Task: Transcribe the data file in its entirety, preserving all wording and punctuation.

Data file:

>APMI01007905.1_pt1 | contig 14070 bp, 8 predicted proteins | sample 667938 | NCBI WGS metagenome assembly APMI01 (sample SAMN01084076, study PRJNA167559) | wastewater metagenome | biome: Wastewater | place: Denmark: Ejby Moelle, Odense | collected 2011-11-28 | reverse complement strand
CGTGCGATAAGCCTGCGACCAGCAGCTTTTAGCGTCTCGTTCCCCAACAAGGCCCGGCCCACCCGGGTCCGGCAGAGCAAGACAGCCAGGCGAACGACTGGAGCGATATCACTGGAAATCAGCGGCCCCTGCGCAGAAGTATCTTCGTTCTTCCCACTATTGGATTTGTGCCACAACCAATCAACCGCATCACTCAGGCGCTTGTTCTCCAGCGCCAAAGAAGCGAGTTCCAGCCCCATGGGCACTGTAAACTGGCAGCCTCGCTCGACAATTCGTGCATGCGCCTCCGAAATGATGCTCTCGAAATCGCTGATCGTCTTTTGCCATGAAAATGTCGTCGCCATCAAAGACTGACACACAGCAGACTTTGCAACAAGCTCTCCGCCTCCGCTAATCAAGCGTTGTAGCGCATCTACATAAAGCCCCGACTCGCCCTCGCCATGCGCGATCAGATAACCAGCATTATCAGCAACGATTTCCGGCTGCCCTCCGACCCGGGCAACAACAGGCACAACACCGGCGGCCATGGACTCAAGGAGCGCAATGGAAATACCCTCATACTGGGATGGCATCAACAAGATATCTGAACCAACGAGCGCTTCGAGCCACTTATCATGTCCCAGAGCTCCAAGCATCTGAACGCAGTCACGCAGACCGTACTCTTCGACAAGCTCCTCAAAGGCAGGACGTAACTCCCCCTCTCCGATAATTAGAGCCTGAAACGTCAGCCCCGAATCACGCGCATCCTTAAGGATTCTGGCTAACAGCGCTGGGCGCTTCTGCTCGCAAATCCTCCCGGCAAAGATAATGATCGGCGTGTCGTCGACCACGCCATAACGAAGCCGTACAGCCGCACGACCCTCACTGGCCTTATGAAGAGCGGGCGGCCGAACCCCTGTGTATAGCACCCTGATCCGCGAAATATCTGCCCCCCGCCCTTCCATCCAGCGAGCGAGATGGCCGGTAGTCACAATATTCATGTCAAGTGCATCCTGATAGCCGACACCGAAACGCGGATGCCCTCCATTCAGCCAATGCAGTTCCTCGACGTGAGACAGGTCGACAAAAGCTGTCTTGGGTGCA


>APMI01007905.1_pt1 | contig 14070 bp, 8 predicted proteins | sample 667938 | NCBI WGS metagenome assembly APMI01 (sample SAMN01084076, study PRJNA167559) | wastewater metagenome | biome: Wastewater | place: Denmark: Ejby Moelle, Odense | collected 2011-11-28 | reverse complement strand
CGTGCGATAAGCCTGCGACCAGCAGCTTTTAGCGTCTCGTTCCCCAACAAGGCCCGGCCCACCCGGGTCCGGCAGAGCAAGACAGCCAGGCGAACGACTGGAGCGATATCACTGGAAATCAGCGGCCCCTGCGCAGAAGTATCTTCGTTCTTCCCACTATTGGATTTGTGCCACAACCAATCAACCGCATCACTCAGGCGCTTGTTCTCCAGCGCCAAAGAAGCGAGTTCCAGCCCCATGGGCACTGTAAACTGGCAGCCTCGCTCGACAATTCGTGCATGCGCCTCCGAAATGATGCTCTCGAAATCGCTGATCGTCTTTTGCCATGAAAATGTCGTCGCCATCAAAGACTGACACACAGCAGACTTTGCAACAAGCTCTCCGCCTCCGCTAATCAAGCGTTGTAGCGCATCTACATAAAGCCCCGACTCGCCCTCGCCATGCGCGATCAGATAACCAGCATTATCAGCAACGATTTCCGGCTGCCCTCCGACCCGGGCAACAACAGGCACAACACCGGCGGCCATGGACTCAAGGAGCGCAATGGAAATACCCTCATACTGGGATGGCATCAACAAGATATCTGAACCAACGAGCGCTTCGAGCCACTTATCATGTCCCAGAGCTCCAAGCATCTGAACGCAGTCACGCAGACCGTACTCTTCGACAAGCTCCTCAAAGGCAGGACGTAACTCCCCCTCTCCGATAATTAGAGCCTGAAACGTCAGCCCCGAATCACGCGCATCCTTAAGGATTCTGGCTAACAGCGCTGGGCGCTTCTGCTCGCAAATCCTCCCGGCAAAGATAATGATCGGCGTGTCGTCGACCACGCCATAACGAAGCCGTACAGCCGCACGACCCTCACTGGCCTTATGAAGAGCGGGCGGCCGAACCCCTGTGTATAGCACCCTGATCCGCGAAATATCTGCCCCCCGCCCTTCCATCCAGCGAGCGAGATGGCCGGTAGTCACAATATTCATGTCAAGTGCATCCTGATAGCCGACACCGAAACGCGGATGCCCTCCATTCAGCCAATGCAGTTCCTCGACGTGAGACAGGTCGACAAAAGCTGTCTTGGGTGCA